About Child Sexual Abuse

Child sexual abuse is defined as sexual activity with a child by an adult, adolescent or older child. If any adult engages in sexual activity with a child, that is sexual abuse. If another child or adolescent engages in sexual activity with a child, a grey area enters where some sexual behavior is innocent exploration rather than abuse.

There are two main types of child sexual abuse: touching and non-touching. Touching includes touching a child’s genitals, making a child touch someone else’s genitals, playing sexual games, and/or putting objects or body parts inside the vulva or vagina, in the mouth, or in the anus of a child for sexual pleasure. Non-touching abuse includes showing pornography to a child, exposing a person’s genitals to a child, prostituting/trafficking a child, photographing a child in sexual poses, encouraging a child to watch or hear sexual acts either in person or on a video, and/or watching a child undress or use the bathroom.

The Facts

  • Over 300,000 children are abused in the United States each year.
  • Approximately one in three adult women and one in six men were abused sexually as children.
  • Child sexual abuse is a crime in all 50 states.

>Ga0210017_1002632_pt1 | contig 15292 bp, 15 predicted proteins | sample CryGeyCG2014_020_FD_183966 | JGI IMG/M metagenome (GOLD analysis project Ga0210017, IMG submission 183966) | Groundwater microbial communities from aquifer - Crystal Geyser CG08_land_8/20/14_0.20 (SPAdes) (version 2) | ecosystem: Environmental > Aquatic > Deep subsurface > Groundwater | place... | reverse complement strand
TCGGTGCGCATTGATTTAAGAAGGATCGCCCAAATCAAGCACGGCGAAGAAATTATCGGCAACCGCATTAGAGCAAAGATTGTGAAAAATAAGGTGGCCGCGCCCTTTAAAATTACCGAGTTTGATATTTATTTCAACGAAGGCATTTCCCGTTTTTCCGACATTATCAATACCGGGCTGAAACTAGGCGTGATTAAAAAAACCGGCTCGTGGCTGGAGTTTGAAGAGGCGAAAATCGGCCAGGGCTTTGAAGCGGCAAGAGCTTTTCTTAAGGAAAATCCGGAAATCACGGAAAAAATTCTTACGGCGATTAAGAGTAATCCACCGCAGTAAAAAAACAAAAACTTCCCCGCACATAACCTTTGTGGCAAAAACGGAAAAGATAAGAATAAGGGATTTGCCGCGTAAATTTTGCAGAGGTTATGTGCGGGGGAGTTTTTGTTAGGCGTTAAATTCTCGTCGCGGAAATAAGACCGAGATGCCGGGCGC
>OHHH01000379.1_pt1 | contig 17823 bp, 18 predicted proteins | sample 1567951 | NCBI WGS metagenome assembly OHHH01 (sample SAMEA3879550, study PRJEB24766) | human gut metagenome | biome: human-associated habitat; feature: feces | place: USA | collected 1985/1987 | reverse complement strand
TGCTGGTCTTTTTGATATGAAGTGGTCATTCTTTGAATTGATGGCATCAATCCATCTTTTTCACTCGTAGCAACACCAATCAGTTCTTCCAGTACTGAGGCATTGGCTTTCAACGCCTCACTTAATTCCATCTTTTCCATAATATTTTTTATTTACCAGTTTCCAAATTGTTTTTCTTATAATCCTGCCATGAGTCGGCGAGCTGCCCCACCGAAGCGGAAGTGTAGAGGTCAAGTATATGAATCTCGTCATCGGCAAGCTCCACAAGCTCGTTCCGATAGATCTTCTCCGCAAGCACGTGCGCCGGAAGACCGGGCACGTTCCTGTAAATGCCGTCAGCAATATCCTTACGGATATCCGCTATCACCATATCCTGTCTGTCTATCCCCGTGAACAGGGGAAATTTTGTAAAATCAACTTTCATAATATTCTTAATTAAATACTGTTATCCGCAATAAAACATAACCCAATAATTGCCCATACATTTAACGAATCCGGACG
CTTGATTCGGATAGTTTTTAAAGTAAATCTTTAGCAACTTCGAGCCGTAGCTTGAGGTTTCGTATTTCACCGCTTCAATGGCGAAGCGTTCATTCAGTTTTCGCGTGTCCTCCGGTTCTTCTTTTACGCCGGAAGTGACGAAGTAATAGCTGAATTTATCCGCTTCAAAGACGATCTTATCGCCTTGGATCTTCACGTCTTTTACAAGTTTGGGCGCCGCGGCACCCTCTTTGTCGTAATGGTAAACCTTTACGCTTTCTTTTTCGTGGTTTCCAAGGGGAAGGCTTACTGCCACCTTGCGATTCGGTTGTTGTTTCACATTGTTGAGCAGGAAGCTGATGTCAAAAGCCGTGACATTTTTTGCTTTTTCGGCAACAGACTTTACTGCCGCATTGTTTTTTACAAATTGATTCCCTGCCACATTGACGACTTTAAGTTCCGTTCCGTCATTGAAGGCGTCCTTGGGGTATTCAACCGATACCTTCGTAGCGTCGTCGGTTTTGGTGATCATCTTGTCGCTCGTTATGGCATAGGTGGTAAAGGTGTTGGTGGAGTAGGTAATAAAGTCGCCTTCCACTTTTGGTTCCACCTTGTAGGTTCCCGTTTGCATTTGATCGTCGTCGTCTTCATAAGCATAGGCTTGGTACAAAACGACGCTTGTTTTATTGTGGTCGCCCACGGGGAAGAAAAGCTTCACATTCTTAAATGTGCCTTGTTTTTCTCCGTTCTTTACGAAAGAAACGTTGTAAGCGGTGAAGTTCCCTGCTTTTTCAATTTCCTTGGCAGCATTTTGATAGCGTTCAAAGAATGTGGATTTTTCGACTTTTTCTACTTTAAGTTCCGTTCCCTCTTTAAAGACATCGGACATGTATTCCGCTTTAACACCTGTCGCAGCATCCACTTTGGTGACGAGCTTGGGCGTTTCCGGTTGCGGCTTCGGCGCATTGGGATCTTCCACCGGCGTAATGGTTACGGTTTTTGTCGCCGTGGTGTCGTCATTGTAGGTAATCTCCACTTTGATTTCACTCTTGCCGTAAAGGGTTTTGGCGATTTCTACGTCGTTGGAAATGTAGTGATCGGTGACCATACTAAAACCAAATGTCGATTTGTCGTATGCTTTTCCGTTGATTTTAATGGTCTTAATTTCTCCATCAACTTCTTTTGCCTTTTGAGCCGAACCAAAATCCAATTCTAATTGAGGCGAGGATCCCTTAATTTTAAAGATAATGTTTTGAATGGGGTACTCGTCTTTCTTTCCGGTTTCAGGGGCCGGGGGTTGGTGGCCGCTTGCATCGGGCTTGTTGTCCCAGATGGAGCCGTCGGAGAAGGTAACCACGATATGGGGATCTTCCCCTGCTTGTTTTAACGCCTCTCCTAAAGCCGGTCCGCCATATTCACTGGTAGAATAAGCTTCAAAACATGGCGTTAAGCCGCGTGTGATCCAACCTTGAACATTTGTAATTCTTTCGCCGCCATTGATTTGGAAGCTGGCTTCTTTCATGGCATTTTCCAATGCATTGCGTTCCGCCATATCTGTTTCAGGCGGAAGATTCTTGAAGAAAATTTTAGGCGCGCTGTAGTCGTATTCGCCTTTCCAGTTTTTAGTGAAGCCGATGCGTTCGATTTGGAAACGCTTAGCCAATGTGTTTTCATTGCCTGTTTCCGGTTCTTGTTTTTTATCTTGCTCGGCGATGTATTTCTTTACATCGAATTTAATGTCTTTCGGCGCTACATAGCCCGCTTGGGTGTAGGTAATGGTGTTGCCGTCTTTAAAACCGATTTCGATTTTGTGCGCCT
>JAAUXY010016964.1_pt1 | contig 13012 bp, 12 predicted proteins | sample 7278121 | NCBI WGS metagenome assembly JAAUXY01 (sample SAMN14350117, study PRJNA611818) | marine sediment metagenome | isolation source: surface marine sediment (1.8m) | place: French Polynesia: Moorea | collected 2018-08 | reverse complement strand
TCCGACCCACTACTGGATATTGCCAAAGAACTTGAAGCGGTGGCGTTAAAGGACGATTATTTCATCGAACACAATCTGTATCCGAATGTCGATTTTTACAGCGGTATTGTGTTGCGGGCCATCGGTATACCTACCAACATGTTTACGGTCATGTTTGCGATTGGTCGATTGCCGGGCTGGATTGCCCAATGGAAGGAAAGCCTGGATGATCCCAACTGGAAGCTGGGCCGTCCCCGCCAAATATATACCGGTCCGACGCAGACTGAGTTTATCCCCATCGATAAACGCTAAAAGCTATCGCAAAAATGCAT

• Child sexual abuse can lead to antisocial behavior, depression, identity confusion, loss of self-esteem and other serious emotional problems.
  • 73% of child victims do not tell anyone about the abuse for at least a year. 45% of victims do not tell anyone for at least 5 years.
  • Nearly 70% of all reported sexual assaults occur to children ages 17 and under.
  • In 2000, the sexual assault victimization rate for youths 12 to 17 was 2.3 times higher than for adults.
  • Family structure is the most important risk factor in child sexual abuse, where children who live with a single parent that has a live-in partner are 20 times more likely to be victims of child sexual abuse than children living with both biological parents.

What can you do to prevent child sexual abuse?

  • Get involved with community-based prevention efforts.
  • Seek more information about how to prevent abuse and keep children safe.
  • Protect your own children.
  • Support child abuse victims.
  • Teach others about child abuse prevention.
  • Report suspected child abuse.

In 2013, the NC Alliance of YMCAs adopted Darkness to Light as a statewide initiative to educate and engage communities in the prevention of child sexual abuse. To learn more about this community-based program that educates adults about the steps they can take to prevent, recognize, and respond when they suspect a child may be a victim of child sexual abuse.

Learn more about Darkness to Light.

Visit the NC Alliance of YMCA’s website for a list of YMCA’s in NC communities that are participating in this important work.

NC Coalition for the Prevention of Child Sexual Abuse

For more information contact Suzanne Metcalf at 919-829-8009.

Join the Prevention Action Network

Join an affiliation of agencies and individuals invested in developing strong families, supportive communities and improving outcomes for NC’s children. Join today!

Free Online Trainings

Take our free, online trainings: Recognizing and Responding to Suspicions of Child Maltreatment and What is Prevention!

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